Teach your Child to Stop School Bullies

Most everyone has a story to tell of school bullies. Unfortunately, with each new generation it seems that the possibilities for bullying grow. Today, bullies have the internet MySpace, Twitter, Facebook, cell phone texting and more as tools in attacking their victims. Bullies abound at every level, from kindergarten through high school and the work place.

Let’s assume you have noticed that your previously happy, talkative achiever has changed to a sullen introvert whose grades are falling. Approaching your child on their turf – their bedroom – you gently encourage them to talk and you learn that they have an antagonist. You hear of the hard nudges that knock their books or tray out of their hands.  You learn that your child is afraid to go to the restroom for fear they will be cornered and threatened for money, assignments, or whatever the bully deems valuable. They tell you of name-calling, gum in their hair, being tripped, taunted online, and humiliated in front of peers. As the story continues, tears fill your eyes and your mind races to find the words or ideas that will stop anyone from bullying your child.

There is no easy solution. You cannot just kiss it, put a bandage on it and expect it to go away effortlessly. It takes a brave child to confront their opponents and it is the responsibility of parents and school adults to teach children how to deal with bullies. We need to be proactive in combating their meanness. Consider talking about the following guidelines with your child and keeping communication open. You will need to address the topic time and again until you are satisfied the bullying has stopped and your child exhibits peace and happiness.

 Teamwork is needed.

It is a team battle. You and your child need to get their teacher(s), administration, and guidance counselor on board. When you learn your child is a victim, immediately contact your school principal to set up a meeting with the teacher, and guidance counselor. Most schools have a zero-tolerance plan for bullying. Expect that the oppressing child will be reprimanded and told of future consequences like suspension. Depending on the situation, it may be advantageous for the school administrator to contact the other student’s parents so they can also take measures to stem the abuse. If these contacts do not solve the problem, it may call for police intervention. You will want to contact the police immediately, however, if your child shows you physical marks where the bully has struck or pushed them.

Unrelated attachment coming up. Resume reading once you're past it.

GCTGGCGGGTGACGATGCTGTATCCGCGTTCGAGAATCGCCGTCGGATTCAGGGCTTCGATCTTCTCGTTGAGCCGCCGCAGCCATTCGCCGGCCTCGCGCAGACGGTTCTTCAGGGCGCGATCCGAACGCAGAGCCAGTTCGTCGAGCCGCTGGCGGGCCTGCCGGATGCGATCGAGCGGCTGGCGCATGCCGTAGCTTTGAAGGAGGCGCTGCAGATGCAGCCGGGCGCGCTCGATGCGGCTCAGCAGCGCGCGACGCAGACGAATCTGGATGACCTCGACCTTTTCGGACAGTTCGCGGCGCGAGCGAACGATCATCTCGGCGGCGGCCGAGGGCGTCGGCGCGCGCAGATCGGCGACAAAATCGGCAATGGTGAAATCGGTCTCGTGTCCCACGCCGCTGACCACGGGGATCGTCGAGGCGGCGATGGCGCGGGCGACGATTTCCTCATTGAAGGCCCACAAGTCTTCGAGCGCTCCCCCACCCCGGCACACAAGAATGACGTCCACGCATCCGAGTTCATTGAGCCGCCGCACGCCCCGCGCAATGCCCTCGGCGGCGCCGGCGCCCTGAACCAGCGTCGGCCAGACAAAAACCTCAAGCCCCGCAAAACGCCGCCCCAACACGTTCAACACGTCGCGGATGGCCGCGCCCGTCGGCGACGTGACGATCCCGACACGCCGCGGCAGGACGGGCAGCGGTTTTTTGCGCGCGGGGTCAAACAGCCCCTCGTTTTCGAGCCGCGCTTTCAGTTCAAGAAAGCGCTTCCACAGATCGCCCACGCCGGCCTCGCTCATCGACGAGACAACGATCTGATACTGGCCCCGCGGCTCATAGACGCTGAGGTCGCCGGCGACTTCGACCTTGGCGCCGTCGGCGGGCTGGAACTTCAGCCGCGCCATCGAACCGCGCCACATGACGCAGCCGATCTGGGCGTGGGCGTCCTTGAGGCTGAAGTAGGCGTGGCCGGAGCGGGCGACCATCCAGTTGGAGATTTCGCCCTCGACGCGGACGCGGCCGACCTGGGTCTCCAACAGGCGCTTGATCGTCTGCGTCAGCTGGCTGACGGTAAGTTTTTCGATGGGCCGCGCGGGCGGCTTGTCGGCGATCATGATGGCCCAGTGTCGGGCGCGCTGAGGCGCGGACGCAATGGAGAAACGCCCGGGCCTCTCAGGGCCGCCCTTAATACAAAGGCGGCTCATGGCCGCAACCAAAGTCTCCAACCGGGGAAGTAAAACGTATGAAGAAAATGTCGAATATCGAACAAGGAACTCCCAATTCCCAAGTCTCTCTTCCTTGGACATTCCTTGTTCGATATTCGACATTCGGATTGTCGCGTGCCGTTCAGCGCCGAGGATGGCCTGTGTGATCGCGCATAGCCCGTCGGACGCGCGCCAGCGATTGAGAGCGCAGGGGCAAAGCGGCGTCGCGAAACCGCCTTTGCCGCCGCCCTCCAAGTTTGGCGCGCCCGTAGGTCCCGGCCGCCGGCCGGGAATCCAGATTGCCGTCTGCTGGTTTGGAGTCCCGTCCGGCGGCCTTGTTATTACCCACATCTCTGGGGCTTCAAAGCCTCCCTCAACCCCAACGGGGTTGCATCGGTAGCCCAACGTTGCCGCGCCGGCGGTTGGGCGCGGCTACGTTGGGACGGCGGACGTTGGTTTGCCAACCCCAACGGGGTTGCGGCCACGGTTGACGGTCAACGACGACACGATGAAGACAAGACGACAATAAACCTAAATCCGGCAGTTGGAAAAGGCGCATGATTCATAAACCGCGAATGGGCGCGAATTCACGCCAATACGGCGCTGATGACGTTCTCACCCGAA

Be a groupy.

Encourage your child to avoid being alone. Groups, even 2 or 3 in number, are safer. If they see a situation arising, they should immediately request help from the nearest campus adult. The entire faculty desires to have a safe, non-threatening campus and are available to prevent trouble. If a faculty member does not intercede, teach your child to go to another. They should persist until they get help.

Model confidence.

Walking confidently and speaking firmly to the offending bully may go further than ignoring them. Although sometimes ignoring them is simply easier and effective for the time and place, making a nonprovoking comment that carries the message “I hear you, but you don’t bother me” can stop the taunts. Practice replies with your child. It is often difficult to come up with a spontaneous comment when anxious or angry. Consider the following:

* Taunt: You’re ugly and your mother dresses you funny. Reply: I dress myself, thank you. . . or, I like this look.

* Taunt:  You’re so stupid. Reply:  I get an A for effort.

* Taunt:  Give me your spelling words. Reply:  Don’t bother me.

If  bullying continues, talk to the guidance counselor and/or teacher about teaching an entire class lesson on how to prevent or intervene when a classmate is being bullied. Teaching students how to respond when they are the victim or witness of bullying is a major step to eliminate the problem. Often, when another student simply tells the bully to stop, tells them it’s not nice, and then walks away with the harassed child, the bully quits. When other children intervene on behalf of the victim, they are creating a caring and safe society for everyone.